The evidence for the National Institute of Clinical Evidence's appraisal of electroconvulsive therapy was primarily drawn from the two reviews commissioned by the Department of Health and a Cochrane review on electroconvulsive therapy in schizophrenia.3 The National Institute for Clinical Excellence (NICE) has recommended that electroconvulsive therapy only be used to achieve rapid and short term improvement of severe symptoms, after an adequate trial of other treatments has proven ineffective or when the condition is considered to be potentially life threatening, in individuals with severe depressive disorders, catatonia, and a prolonged or severe manic episode.4 The institute was appropriately influenced by the review of patients' experiences and the recommendations are clearly meant to restrict the use of the treatment. The Royal College of Psychiatrists appealed that the recommendations go beyond the evidence and will prevent patients who would benefit from the treatment from being able to receive it. The appeal was rejected because the recommendations were considered to be sound in the face of uncertainty about long term adverse effects and the findings of the review of patients' experience.5 As with most policy statements, the recommendations may not be applicable to all individual cases, but clinicians would be well advised to ensure that the clinical circumstances of any deviation are clearly documented with excellent evidence of fully informed consent.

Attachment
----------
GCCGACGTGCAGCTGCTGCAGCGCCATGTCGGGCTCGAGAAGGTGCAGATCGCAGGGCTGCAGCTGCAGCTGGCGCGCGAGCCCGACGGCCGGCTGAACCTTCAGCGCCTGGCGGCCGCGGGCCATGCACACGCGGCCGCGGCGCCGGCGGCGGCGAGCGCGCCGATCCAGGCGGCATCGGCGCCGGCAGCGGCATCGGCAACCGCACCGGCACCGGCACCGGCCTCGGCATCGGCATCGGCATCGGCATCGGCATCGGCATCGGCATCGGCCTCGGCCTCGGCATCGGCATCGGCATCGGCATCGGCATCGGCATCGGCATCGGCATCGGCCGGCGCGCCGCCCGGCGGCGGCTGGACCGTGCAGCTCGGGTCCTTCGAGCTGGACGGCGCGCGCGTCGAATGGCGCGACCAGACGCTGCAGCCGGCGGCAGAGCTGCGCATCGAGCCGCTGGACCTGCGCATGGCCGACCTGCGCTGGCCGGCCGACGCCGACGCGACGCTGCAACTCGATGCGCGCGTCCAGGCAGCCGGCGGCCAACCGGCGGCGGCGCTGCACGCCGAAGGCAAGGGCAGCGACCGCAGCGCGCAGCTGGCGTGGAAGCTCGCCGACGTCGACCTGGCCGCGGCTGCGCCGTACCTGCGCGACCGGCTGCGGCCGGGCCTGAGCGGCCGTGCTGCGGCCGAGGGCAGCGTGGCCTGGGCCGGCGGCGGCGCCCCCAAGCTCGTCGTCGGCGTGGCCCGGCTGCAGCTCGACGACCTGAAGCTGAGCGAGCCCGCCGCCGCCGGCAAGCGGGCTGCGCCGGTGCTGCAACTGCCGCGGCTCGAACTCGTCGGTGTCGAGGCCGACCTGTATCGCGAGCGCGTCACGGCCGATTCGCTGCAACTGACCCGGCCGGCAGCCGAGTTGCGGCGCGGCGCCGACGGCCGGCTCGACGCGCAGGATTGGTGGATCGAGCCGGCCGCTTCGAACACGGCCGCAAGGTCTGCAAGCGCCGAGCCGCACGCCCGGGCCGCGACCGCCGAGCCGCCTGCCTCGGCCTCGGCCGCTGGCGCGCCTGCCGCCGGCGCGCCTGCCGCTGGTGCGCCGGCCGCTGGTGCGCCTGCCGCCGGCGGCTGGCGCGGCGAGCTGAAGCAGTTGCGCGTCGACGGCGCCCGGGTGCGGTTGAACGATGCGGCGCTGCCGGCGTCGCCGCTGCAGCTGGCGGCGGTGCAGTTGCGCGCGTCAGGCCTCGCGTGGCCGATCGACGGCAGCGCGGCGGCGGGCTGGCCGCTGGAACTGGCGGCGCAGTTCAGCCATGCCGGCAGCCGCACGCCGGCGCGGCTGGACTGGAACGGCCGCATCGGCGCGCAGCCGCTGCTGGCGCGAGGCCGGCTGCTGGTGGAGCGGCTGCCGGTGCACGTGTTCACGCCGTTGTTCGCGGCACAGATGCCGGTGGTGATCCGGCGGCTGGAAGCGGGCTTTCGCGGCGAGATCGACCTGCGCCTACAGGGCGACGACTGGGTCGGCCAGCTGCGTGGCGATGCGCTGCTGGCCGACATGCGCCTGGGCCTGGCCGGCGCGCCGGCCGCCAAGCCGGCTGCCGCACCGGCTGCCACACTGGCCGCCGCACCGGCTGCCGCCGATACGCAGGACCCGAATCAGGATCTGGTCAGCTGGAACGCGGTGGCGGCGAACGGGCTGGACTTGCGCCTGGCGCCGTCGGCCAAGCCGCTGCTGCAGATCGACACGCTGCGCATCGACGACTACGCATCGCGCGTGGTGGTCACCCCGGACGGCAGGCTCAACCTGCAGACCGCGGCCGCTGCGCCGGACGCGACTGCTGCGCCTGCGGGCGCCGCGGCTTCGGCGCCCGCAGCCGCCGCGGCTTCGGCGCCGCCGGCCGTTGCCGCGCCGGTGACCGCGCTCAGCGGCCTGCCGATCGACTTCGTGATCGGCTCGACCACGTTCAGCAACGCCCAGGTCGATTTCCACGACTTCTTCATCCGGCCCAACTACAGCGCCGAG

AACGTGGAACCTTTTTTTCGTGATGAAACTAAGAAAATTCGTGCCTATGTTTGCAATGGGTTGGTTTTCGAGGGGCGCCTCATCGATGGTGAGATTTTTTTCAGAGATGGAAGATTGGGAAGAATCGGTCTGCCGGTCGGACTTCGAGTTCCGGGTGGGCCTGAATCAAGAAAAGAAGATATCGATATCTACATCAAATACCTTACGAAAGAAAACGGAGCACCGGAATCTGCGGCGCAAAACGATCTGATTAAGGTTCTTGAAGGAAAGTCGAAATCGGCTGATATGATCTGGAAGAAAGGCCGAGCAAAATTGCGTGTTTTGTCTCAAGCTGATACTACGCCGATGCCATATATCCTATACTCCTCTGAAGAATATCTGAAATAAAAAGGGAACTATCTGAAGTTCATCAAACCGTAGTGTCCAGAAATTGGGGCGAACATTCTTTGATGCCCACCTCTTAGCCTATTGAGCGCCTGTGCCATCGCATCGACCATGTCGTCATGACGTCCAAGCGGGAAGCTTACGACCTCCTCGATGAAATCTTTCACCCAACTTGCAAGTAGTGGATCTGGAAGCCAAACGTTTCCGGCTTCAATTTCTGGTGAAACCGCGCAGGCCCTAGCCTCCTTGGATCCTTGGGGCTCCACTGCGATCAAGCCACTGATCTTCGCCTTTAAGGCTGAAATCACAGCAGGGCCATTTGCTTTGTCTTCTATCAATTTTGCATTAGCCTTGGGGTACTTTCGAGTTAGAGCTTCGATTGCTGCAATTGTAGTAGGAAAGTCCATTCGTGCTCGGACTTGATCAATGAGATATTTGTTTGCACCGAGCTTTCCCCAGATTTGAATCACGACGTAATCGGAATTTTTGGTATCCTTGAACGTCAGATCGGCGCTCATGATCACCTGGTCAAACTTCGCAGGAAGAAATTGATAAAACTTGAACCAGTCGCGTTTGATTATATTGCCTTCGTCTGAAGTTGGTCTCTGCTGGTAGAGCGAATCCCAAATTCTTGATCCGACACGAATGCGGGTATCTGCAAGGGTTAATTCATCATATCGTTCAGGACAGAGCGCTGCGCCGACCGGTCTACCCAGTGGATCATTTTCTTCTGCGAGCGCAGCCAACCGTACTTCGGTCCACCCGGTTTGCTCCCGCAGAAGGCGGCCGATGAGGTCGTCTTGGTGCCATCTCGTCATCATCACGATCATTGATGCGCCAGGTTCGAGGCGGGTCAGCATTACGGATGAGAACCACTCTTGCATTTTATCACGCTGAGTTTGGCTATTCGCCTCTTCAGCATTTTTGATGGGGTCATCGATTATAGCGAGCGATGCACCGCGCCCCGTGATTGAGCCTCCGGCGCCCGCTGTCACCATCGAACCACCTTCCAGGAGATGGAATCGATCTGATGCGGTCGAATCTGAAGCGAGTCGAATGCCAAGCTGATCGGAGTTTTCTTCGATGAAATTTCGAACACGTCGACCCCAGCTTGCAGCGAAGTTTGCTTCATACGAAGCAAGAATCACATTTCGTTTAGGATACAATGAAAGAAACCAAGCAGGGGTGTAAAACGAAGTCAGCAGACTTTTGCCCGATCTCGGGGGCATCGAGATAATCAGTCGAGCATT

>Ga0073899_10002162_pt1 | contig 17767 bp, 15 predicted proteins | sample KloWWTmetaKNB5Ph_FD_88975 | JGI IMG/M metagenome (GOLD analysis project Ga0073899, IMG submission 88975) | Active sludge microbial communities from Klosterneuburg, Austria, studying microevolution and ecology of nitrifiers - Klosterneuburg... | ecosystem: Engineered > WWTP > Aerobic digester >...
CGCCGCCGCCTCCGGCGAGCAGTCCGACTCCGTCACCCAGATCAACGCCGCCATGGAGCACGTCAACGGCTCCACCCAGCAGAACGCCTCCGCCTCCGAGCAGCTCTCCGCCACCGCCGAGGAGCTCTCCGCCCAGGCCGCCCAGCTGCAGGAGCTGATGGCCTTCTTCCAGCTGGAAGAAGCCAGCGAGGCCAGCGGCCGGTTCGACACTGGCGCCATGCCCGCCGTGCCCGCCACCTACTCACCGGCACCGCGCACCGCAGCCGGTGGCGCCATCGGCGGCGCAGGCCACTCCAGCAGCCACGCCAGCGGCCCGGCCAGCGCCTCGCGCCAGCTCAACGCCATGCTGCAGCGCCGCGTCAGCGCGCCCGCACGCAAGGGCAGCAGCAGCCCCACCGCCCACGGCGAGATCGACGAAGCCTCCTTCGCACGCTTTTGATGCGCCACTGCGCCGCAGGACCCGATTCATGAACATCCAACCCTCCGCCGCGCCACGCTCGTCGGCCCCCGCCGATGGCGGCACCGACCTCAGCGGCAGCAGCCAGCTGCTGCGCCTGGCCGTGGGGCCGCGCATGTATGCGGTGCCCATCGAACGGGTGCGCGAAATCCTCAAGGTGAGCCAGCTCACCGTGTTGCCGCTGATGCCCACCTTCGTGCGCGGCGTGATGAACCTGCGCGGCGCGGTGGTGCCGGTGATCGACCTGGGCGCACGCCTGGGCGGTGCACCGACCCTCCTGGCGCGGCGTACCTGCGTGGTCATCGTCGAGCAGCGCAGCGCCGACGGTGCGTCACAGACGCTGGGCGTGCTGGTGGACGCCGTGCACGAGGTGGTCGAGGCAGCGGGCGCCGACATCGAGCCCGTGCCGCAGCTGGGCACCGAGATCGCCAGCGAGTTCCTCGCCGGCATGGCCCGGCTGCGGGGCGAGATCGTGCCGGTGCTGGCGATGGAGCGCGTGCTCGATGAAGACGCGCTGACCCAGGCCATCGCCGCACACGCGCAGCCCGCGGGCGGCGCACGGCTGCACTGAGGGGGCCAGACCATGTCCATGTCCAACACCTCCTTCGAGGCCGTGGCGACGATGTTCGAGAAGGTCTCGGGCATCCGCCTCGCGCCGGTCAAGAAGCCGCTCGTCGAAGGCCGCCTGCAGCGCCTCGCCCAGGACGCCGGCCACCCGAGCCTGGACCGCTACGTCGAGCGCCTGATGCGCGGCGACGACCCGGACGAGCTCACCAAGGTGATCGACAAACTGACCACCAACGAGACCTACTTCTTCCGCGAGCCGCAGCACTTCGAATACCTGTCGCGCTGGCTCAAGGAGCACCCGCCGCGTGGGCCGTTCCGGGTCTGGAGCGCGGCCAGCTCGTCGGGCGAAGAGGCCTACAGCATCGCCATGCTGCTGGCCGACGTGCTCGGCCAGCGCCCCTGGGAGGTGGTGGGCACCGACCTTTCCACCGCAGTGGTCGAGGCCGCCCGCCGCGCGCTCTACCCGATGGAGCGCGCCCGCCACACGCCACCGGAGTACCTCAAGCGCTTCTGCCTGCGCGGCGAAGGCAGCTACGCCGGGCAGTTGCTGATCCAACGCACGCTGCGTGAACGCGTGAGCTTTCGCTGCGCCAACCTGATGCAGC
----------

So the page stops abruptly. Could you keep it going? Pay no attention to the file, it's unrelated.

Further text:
For too long electroconvulsive therapy has been a neglected service with widespread unexplained variations in practice and a low priority with managers: repeated audits by Royal College of Psychiatrists have shown that many hospital trusts fail to adhere to the college's standards.6 7 The recommendations from NICE, together with the recently announced accreditation service8 from the Royal College of Psychiatrists, should provide the stimulus to ensure that services are brought up to acceptable standards throughout the United Kingdom.

    We predict that most parties will be reasonably satisfied with the NICE appraisal. Those concerned about potential overuse of the treatment can be reassured with the restrictions, increased safeguards, and improved consent procedures. Clinicians with the responsibility for helping the most severely ill patients will still have access to an effective treatment. So far, the process appears to have resulted in an approach that is both evidence based and broadly acceptable to most stakeholders. If this indeed is the result, it will be a substantial achievement in such a difficult area of clinical practice and a finely judged performance by NICE.

    Footnotes

    • Papers p 1363

    • Competing interests SC and JG are both psychiatrists who were involved in the UK Department of Health systematic review of randomised trials of electroconvulsive therapy.

    References